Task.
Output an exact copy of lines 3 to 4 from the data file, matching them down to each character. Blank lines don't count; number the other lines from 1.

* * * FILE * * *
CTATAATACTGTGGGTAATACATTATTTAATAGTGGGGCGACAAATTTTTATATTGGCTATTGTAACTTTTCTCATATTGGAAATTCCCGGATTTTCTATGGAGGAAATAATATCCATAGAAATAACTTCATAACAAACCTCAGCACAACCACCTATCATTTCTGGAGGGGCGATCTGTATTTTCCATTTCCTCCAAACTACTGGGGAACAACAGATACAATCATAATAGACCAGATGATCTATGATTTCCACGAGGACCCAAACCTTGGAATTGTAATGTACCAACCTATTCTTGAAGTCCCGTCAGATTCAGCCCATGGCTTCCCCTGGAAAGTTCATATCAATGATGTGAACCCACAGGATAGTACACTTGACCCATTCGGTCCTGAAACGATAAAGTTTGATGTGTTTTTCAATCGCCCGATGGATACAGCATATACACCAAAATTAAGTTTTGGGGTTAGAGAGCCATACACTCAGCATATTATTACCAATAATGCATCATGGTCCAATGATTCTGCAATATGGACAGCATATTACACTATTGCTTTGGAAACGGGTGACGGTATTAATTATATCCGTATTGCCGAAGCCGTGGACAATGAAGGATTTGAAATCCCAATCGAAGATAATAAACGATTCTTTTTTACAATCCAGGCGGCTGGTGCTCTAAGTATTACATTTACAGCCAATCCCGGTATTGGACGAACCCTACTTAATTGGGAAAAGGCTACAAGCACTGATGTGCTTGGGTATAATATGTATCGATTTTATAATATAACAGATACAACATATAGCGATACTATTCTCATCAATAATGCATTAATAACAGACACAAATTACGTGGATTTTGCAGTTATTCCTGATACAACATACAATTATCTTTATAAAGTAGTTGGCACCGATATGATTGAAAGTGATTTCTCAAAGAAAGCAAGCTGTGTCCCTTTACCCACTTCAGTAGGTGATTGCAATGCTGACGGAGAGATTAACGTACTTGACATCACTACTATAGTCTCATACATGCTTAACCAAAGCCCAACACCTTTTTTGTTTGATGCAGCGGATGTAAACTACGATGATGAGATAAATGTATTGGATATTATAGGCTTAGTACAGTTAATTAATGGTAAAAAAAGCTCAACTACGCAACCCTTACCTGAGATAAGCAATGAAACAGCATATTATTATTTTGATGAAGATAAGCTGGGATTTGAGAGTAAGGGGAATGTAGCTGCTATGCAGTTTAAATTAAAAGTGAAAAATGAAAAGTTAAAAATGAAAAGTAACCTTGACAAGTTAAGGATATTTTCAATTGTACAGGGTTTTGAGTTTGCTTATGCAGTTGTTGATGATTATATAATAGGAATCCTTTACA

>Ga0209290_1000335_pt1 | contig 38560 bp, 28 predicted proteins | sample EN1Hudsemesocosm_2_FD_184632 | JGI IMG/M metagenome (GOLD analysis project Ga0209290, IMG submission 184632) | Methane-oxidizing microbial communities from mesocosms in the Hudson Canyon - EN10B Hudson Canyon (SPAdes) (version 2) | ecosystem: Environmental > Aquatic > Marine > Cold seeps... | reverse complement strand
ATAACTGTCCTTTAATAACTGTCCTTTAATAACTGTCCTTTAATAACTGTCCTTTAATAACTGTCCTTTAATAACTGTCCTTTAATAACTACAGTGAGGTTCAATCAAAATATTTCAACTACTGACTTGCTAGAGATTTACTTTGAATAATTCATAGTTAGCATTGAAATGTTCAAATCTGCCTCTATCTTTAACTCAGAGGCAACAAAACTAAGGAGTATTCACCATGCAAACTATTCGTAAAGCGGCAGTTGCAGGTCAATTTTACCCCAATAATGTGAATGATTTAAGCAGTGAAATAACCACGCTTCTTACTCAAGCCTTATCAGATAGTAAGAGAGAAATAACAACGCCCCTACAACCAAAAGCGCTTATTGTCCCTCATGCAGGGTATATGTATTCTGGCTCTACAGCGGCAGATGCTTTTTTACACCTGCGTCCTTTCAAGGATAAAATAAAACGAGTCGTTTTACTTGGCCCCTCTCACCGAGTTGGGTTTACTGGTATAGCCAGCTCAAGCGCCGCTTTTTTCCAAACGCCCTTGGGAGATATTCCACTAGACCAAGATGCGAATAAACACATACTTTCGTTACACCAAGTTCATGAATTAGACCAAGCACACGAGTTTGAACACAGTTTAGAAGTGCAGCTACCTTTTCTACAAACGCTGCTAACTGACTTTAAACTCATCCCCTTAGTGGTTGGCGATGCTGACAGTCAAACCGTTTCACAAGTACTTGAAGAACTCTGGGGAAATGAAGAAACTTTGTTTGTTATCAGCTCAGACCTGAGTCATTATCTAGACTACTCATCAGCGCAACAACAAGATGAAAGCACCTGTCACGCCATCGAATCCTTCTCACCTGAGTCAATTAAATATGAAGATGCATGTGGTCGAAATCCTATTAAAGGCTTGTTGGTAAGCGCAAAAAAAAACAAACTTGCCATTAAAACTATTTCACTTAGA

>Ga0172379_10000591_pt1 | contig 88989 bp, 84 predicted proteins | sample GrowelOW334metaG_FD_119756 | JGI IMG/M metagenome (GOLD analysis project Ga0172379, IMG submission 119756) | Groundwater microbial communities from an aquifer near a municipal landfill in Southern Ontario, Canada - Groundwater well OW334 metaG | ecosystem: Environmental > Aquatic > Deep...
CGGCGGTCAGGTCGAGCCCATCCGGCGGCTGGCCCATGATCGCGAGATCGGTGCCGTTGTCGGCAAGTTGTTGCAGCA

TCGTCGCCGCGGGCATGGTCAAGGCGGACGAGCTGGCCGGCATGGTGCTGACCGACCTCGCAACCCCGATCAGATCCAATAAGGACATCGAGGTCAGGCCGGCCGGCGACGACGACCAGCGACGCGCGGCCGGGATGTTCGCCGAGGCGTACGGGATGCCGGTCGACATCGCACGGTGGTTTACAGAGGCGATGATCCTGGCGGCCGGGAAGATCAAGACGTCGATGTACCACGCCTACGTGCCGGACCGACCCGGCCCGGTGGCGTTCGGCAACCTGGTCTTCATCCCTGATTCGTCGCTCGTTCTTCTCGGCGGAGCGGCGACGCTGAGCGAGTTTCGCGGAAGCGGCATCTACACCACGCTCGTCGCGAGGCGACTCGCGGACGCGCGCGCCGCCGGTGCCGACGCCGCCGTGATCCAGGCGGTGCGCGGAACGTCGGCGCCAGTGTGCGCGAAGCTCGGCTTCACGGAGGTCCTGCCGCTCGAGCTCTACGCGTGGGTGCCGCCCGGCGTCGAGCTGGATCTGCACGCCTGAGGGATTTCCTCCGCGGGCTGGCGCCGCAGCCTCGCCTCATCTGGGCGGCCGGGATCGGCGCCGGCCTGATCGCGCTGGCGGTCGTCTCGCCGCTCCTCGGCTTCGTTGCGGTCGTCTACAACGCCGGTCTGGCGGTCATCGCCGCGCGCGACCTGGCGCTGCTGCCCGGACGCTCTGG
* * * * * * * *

ATAACTGTCCTTTAATAACTGTCCTTTAATAACTGTCCTTTAATAACTGTCCTTTAATAACTGTCCTTTAATAACTGTCCTTTAATAACTACAGTGAGGTTCAATCAAAATATTTCAACTACTGACTTGCTAGAGATTTACTTTGAATAATTCATAGTTAGCATTGAAATGTTCAAATCTGCCTCTATCTTTAACTCAGAGGCAACAAAACTAAGGAGTATTCACCATGCAAACTATTCGTAAAGCGGCAGTTGCAGGTCAATTTTACCCCAATAATGTGAATGATTTAAGCAGTGAAATAACCACGCTTCTTACTCAAGCCTTATCAGATAGTAAGAGAGAAATAACAACGCCCCTACAACCAAAAGCGCTTATTGTCCCTCATGCAGGGTATATGTATTCTGGCTCTACAGCGGCAGATGCTTTTTTACACCTGCGTCCTTTCAAGGATAAAATAAAACGAGTCGTTTTACTTGGCCCCTCTCACCGAGTTGGGTTTACTGGTATAGCCAGCTCAAGCGCCGCTTTTTTCCAAACGCCCTTGGGAGATATTCCACTAGACCAAGATGCGAATAAACACATACTTTCGTTACACCAAGTTCATGAATTAGACCAAGCACACGAGTTTGAACACAGTTTAGAAGTGCAGCTACCTTTTCTACAAACGCTGCTAACTGACTTTAAACTCATCCCCTTAGTGGTTGGCGATGCTGACAGTCAAACCGTTTCACAAGTACTTGAAGAACTCTGGGGAAATGAAGAAACTTTGTTTGTTATCAGCTCAGACCTGAGTCATTATCTAGACTACTCATCAGCGCAACAACAAGATGAAAGCACCTGTCACGCCATCGAATCCTTCTCACCTGAGTCAATTAAATATGAAGATGCATGTGGTCGAAATCCTATTAAAGGCTTGTTGGTAAGCGCAAAAAAAAACAAACTTGCCATTAAAACTATTTCACTTAGA

>Ga0172379_10000591_pt1 | contig 88989 bp, 84 predicted proteins | sample GrowelOW334metaG_FD_119756 | JGI IMG/M metagenome (GOLD analysis project Ga0172379, IMG submission 119756) | Groundwater microbial communities from an aquifer near a municipal landfill in Southern Ontario, Canada - Groundwater well OW334 metaG | ecosystem: Environmental > Aquatic > Deep...